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Out There – History in Focus

James Neton
History in Focus
Gates of Lodore as photographed by Timothy O'Sullivan during the 40th Parallel Survey, 1872. Note the tent and men of the survey in the foreground.
Photo Credit: O'Sullivan, Timothy H, photographer. The gate of Lodore / T. H. O'Sullivan, phot. , 1872. Photograph. https://www.loc.gov/item/2002698573/ via Museum of Northwest Colorado.

In many ways the history of the American West is the story of figuring out what was “out there.” While early explorers such as Lewis and Clark and Zebulon Pike are well known, the more precise mapping and defining of the land came with four major surveys conducted after the Civil War. The survey of the Fortieth Parallel from 1867-1872 was the most influential, and included the lands of northwest Colorado.

The story of the survey starts with its leader, geologist Clarence King. Born into a modest family, his father died in China when he was six. Afforded an education by his stepfather, King graduated from Yale with a degree in geology. Strong, robust, bright, and a gifted conversationalist, he became friends with Henry Adams (great grandson of President John and grandson of John Quincy) and soon found himself circulating in the elite social circles of American society.

During the Civil War, King worked for the California Geological Survey. After the War, and just 25, King was looking for a challenge and a solid wage to support his mother. He envisioned a great survey of a vast cross section of the 40th parallel from northeast California through parts of Nevada, Wyoming, Utah, and Colorado that followed the route of the transcontinental railroad.



To complete the tough multi-year project, King recruited the era’s best, brightest, and toughest geologists, map makers, biologists, botanists, and even fledgling photographers. Over the course of three years, from 1867-1870, the survey methodically worked eastward across the Great Basin, mapped the Great Salt Lake and crawled all over the Wasatch and Uinta Mountains while withstanding sickness, disease, bad water, and hostile natives. In the winter, the crew would recuperate and write their reports, finalize maps, classify animal and geologic specimens and slowly develop detailed knowledge of the West.

In 1871 King’s survey finally reached our neck of the high desert. King divided the survey into two groups to more efficiently work through Northern Colorado. King himself explored the canyons of the Green and Yampa Rivers, hiked Long’s Peak, and delved into our remote ElkHead Mountains. Throughout the summer, large forest fires started by nearby miners obscured mountain top views and hampered their mapping efforts.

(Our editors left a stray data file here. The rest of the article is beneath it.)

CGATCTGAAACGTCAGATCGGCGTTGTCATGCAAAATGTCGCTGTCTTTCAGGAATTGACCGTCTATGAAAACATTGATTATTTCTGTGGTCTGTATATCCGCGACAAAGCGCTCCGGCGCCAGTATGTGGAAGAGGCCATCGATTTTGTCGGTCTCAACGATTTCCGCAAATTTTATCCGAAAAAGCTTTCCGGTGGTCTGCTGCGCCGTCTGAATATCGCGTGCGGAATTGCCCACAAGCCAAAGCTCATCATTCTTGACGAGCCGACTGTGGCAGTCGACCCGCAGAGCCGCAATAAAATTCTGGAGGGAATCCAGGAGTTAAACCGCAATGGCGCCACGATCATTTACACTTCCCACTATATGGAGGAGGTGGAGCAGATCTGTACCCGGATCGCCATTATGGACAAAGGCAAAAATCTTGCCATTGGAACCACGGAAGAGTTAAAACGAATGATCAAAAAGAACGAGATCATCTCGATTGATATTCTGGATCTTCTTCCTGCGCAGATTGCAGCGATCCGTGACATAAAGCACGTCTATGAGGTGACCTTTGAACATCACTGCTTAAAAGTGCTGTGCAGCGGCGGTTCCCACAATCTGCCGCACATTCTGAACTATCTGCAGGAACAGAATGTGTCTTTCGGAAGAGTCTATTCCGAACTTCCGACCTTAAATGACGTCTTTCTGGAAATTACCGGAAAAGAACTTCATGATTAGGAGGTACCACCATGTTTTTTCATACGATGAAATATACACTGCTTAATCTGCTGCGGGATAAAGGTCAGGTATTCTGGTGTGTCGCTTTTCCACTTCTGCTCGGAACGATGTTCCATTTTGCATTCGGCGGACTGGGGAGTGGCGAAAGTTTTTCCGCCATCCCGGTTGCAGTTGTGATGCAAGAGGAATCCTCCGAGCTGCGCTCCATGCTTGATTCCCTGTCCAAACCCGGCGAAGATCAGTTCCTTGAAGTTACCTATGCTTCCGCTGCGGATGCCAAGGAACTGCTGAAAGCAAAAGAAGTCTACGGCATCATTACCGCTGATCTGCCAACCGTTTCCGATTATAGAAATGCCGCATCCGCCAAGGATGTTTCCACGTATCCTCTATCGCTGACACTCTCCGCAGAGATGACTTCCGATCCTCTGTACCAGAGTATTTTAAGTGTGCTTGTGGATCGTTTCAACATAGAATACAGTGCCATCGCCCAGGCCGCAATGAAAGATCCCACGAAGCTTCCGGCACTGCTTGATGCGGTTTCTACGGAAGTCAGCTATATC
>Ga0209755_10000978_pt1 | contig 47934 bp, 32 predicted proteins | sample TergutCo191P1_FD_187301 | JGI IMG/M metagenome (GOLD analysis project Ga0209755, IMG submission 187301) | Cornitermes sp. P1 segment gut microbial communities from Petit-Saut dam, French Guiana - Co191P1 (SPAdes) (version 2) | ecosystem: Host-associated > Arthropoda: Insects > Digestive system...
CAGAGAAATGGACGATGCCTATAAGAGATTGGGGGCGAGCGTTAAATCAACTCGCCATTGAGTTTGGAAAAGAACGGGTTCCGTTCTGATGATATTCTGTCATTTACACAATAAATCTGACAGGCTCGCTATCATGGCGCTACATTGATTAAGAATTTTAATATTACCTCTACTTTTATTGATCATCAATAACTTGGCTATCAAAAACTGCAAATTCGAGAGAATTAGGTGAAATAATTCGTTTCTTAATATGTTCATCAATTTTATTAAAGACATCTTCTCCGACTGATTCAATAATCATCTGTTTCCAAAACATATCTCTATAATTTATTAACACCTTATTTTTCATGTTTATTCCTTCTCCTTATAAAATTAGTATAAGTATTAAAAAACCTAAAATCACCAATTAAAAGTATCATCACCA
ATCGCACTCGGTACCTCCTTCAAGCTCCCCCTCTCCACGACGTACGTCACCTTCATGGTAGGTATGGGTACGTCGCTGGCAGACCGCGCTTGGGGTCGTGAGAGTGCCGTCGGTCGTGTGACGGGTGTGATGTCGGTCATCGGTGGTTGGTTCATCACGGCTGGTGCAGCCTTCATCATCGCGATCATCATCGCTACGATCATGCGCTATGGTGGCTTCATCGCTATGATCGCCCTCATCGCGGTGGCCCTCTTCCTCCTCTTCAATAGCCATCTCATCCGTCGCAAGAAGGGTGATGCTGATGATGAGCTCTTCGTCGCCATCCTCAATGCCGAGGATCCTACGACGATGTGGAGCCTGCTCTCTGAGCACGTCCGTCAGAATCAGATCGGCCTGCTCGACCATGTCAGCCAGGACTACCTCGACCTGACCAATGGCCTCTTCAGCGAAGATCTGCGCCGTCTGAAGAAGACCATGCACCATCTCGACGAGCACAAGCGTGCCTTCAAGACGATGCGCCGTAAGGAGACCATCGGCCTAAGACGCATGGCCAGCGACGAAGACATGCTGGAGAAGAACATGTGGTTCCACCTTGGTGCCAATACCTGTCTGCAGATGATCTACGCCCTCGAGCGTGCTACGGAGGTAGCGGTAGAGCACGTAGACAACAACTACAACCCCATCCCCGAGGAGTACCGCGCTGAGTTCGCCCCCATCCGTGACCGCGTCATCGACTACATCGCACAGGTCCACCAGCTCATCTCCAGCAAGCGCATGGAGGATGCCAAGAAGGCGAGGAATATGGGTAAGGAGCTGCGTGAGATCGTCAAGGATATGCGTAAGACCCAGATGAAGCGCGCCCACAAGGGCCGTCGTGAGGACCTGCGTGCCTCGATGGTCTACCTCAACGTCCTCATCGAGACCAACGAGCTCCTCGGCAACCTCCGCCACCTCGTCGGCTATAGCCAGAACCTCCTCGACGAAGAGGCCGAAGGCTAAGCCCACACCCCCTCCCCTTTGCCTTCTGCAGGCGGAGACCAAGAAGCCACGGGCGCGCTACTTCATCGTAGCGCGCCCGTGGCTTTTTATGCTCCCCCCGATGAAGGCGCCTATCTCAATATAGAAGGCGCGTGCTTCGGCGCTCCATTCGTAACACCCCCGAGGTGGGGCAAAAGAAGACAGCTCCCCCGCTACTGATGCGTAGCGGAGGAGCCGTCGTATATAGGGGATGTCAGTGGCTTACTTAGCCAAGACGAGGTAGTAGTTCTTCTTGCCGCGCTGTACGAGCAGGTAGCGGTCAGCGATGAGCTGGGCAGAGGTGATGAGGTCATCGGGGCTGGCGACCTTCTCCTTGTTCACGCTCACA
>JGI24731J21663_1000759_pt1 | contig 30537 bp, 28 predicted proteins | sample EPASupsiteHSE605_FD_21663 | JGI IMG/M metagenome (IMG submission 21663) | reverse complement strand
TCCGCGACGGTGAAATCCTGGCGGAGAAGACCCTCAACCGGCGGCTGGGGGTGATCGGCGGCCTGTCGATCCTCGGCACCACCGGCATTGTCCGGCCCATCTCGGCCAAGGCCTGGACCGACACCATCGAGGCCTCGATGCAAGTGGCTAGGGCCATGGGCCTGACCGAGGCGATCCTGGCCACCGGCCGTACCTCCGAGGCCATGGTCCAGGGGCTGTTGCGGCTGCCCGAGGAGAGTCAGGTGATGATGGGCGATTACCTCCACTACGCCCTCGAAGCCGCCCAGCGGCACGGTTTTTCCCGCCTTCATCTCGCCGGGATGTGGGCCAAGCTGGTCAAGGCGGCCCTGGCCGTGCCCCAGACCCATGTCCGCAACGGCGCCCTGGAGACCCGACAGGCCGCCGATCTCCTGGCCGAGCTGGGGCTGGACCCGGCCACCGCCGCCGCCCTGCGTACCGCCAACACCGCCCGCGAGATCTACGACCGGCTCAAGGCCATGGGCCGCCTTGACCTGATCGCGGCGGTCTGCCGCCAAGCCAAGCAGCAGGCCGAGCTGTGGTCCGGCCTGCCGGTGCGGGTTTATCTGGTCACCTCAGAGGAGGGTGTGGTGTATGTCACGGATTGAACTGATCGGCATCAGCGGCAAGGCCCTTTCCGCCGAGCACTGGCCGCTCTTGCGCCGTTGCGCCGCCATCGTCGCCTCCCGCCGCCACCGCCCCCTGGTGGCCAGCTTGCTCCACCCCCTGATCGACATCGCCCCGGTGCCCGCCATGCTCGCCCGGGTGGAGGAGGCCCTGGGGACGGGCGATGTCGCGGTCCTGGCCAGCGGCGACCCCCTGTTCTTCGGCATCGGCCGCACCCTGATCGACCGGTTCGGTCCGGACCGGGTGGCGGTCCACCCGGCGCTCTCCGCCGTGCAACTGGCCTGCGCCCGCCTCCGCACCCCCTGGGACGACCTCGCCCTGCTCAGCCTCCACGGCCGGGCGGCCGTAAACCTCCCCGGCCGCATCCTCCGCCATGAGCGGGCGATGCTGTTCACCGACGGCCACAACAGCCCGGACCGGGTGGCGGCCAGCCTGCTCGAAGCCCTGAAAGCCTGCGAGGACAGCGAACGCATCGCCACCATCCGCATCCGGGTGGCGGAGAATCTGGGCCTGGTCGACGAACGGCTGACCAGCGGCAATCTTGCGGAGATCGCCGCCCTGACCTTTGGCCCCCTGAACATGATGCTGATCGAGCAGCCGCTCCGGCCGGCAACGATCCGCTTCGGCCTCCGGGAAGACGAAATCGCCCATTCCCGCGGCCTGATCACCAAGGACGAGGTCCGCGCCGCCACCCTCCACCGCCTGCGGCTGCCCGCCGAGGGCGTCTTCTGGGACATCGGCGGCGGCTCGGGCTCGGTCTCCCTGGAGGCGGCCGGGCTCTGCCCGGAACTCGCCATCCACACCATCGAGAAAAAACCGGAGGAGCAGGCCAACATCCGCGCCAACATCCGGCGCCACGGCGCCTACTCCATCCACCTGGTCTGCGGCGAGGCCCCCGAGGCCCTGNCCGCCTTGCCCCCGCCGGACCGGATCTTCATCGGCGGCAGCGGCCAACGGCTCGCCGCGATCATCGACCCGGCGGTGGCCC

Determined to finish the survey, King pushed his crews to work late into the fall. In late October, near Douglas Mountain, they were trapped in a fierce blizzard for five days while temperatures dropped to zero degrees. For relief, King led the crew down into the canyons around the Yampa River in today’s Dinosaur National Monument. Several days later a second storm forced them to survive on dry flour and whatever wild game they could scrounge up. The men were forced to retreat to Fort Bridger, but not before King noticed a grizzly bear’s den, brazenly crawled in, and in the darkness shot and killed the massive beast!

The survey proved to be the high water mark of King’s career. The maps, reports, and findings set a new standard for science in the United States. From here, his career trended downward, business investments failed, and he fell heavily into debt trying to sustain his expensive lifestyle and image.

Even more astounding was the double life King developed in the mid 1880’s. Long attracted to dark complexioned women, the blue-eyed and fair skinned King met and fell in love with Ada Copeland, a beautiful black woman living in New York City.

To Ada, King was a man named James Todd, a light-skinned black man who worked as a Pullman Porter. They married and had five children. Amazingly, King kept his identity as James Todd completely separate and undiscovered from his life as a famed geologist and socialite for the rest of his life. On his deathbed, in 1901, King finally penned a confession to his wife and children revealing his true identity.

King’s survey of the 40th Parallel helped bring order and scientific knowledge to a vast swath of the Wild West, which played a vital role in exposing the Great Diamond Hoax of 1873 centered in today’s Moffat County (see Diamonds and Geologists in Craig Daily Press, 7/11/2020). His interracial marriage and secret identity demonstrate the complicated nature of race and love in the late 19th century


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